The easiest approach to take in learning to cover more ground with "Major Pentatonic" is by using another along the neck lateral pentatonic concept. 

Thanks to a brilliant comment from YouTube viewer "Trematric," (off of the "Frying pan" video), I've gone with the Major Pentatonic nickname of the "Toothbrush" shape. Thanks Trematric!

Just like the "Frying Pan" title, it's fun, it's easy to understand, easy to remember, and similar in how after you do this once, you'll never forget it for the rest of your life!

Start by imagining what a toothbrush would look like as if it were to be superimposed upon a guitar fingerboard diagram. Just like before, I know it sounds goofy, but trust me on this.

Example 2). Toothbrush visualization exercise...

Now think of "tracing over" the toothbrush shape with a series of notes taken from the Major Pentatonic scale...

Example 3). Major Pentatonic scale (low register position) key of "G Major."

This shape is the first in a series that can be repeated up through three octaves. Once again, that's a lot of distance across the neck when soloing. As long as you hold the "toothbrush" shape in your mind, you'll be able to carry on across all of the other areas of the fingerboard with ease!

Example 4). Re-locating the "toothbrush" shape to a mid-range octave within the same key.

The new fingerboard area, and octave range, uses the exact same toothbrush scale shape and allows us access to a new area of the guitar neck with the same fingerboard geometry. Study the note layouts shown in example five below.

Example 5). Pentatonic scale (mid register position) key of "G Major."

To extend the range of the pentatonic scale pattern even further, we can extend our layout by yet one more toothbrush!

Example 6). Re-locating the "toothbrush" shape to a higher-range in the same key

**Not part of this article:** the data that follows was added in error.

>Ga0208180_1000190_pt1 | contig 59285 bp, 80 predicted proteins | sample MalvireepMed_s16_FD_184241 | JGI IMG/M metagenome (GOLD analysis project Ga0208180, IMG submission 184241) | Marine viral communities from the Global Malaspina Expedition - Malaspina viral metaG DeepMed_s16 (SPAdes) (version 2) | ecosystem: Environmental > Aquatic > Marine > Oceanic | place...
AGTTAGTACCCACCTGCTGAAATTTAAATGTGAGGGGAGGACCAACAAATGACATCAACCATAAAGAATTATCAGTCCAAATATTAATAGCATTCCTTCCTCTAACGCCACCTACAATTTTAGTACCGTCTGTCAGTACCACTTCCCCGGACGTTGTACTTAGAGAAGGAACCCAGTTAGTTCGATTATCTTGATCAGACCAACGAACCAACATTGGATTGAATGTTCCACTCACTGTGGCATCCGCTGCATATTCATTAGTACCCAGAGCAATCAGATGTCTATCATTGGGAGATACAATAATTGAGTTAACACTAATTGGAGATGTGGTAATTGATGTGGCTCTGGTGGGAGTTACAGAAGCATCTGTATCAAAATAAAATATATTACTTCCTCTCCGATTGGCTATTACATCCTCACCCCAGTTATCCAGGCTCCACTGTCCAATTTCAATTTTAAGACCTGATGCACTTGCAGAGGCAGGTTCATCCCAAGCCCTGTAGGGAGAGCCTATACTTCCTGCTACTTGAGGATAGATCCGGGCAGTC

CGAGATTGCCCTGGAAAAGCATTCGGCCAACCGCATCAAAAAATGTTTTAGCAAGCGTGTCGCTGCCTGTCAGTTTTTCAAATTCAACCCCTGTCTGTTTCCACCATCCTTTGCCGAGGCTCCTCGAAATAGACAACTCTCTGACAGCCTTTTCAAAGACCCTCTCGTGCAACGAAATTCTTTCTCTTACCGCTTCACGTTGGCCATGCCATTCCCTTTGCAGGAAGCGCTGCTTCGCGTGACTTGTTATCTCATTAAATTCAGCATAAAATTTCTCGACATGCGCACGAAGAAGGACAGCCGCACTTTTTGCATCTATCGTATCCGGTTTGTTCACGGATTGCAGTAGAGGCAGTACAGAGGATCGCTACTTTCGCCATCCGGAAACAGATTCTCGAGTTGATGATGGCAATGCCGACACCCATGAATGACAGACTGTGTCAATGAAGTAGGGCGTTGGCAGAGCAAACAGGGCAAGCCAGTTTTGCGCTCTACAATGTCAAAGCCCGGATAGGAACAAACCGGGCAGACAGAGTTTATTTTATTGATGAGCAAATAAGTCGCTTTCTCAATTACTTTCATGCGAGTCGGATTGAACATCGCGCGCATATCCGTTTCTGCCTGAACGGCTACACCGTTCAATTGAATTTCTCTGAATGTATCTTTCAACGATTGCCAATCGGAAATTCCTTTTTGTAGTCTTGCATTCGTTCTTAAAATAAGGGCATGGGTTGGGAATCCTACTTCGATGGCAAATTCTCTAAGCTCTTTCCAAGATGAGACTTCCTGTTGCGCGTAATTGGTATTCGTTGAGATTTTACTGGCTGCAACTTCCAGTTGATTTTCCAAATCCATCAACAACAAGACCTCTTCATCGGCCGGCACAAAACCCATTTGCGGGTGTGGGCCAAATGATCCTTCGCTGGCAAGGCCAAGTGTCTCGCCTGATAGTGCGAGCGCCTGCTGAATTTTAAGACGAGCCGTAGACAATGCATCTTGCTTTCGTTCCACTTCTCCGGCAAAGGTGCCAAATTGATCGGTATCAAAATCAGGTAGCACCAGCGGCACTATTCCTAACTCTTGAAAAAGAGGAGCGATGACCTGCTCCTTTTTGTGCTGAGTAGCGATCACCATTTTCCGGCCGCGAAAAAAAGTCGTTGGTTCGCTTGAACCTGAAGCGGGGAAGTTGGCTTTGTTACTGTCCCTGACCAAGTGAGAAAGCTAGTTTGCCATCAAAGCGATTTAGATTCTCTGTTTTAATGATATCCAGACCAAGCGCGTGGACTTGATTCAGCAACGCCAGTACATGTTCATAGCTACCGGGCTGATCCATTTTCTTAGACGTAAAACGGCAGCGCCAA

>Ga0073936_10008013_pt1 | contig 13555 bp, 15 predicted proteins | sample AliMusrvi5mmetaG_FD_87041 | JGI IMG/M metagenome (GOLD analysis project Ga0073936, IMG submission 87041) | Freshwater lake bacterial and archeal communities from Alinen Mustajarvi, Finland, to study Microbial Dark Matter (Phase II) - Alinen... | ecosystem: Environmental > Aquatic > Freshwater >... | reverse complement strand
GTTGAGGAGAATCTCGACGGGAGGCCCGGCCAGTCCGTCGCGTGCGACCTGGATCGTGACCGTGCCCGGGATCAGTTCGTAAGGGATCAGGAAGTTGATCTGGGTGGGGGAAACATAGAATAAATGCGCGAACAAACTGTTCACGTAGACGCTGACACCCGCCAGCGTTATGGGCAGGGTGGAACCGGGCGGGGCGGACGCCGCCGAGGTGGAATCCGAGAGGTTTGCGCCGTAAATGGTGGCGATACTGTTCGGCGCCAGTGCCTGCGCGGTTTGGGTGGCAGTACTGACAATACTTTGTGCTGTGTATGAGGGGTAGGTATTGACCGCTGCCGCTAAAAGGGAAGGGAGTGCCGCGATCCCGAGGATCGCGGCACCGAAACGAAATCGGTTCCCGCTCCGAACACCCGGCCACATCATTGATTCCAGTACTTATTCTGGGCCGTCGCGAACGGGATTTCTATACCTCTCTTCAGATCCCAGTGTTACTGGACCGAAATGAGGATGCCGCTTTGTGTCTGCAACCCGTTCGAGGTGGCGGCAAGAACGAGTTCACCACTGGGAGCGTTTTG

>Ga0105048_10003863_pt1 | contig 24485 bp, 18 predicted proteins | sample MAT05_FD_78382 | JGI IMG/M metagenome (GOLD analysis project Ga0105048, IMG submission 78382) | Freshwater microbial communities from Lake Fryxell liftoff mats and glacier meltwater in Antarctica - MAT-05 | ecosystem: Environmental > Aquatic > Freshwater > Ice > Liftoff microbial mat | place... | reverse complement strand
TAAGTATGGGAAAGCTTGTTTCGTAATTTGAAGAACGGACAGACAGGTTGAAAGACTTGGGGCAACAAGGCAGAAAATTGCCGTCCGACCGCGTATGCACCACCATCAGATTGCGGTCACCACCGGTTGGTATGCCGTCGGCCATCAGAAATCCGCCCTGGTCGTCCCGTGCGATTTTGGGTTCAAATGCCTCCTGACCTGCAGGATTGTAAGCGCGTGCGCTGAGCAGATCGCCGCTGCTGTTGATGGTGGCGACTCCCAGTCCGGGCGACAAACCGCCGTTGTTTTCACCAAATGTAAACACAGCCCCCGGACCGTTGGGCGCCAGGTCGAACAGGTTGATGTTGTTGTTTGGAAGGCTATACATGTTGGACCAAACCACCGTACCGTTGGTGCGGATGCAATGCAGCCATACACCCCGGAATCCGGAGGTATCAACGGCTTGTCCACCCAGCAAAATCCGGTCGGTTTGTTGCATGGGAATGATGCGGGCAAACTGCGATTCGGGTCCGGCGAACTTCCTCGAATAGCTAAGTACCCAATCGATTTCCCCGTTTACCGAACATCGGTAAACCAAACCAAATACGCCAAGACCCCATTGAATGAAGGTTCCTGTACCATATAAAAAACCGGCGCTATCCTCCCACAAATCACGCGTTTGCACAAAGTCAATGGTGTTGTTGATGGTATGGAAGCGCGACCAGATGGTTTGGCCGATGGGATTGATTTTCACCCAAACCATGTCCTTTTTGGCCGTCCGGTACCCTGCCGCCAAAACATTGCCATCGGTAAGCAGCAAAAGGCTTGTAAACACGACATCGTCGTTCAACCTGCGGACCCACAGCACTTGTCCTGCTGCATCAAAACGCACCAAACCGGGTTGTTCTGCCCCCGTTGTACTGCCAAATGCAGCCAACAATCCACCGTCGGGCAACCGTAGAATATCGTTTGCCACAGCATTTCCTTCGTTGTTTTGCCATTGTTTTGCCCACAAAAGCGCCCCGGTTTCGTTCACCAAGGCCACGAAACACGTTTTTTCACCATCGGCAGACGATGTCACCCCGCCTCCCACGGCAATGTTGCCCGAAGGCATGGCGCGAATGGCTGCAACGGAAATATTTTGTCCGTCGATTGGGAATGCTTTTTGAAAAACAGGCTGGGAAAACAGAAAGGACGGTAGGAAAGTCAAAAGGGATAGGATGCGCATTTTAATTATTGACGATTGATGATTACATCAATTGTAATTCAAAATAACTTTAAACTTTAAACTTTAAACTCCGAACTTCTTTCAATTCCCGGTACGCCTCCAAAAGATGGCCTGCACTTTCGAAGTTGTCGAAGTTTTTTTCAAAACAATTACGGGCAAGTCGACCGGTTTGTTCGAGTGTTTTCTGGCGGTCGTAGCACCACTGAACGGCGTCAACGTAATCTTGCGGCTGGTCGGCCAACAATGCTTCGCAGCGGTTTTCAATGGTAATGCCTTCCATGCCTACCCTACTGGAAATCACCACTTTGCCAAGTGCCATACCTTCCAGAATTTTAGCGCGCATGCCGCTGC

The scale patterns are all identical and follow the visualized shape of the toothbrush. Just like the "Frying pan" shape, the "Toothbrush" shape makes it easy to play through the patterns because they are so easily held in your memory. All it takes is one try and you've nailed it for life. 

Once you've practiced your fingerings and technique, you can move on to playing a few licks and even your first, "toothbrush solo."

Example 7). The upper register major pentatonic scale shape.

Now that we've organized all of the toothbrush layouts (and have learned about how they connect back to the Major pentatonic scales), it's time to learn how everything connects together as one complete fingering shape on the neck.

Again, (just like the "Frying pan" shapes), the "Toothbrush" shapes can be connected and applied as one complete layout on the neck for solos or when creating melody lines. 

Once again, I'd suggest making a study of one toothbrush shape at a time, and then slowly combining them. Once all of them are committed to memory, the entire inter-connected Major Pentatonic shape will come together for you as the across the neck pattern shown in example eight.

Example 8). The entire layout of an, "along the neck extended pentatonic." Key of "G Major."

Similarly to the "Frying Pan," this shape can work for any key and can also operate off of the 5th string. All that you'll need to do to extend this idea is spend some time working on creating new scale pattern layouts. 

Once you commit them to memory, try working with the shape in Major keys. You'll need to reorganize the layout for the locations of the Major keys, but it won't take you long to notice how the shape changes to produce them along the neck.

This pattern (like the good ol' frying pan), will also work just as great for playing lead or for composing worked out guitar melody lines. One things for sure, you'll use this idea nearly every time that you play a Major Key guitar solo.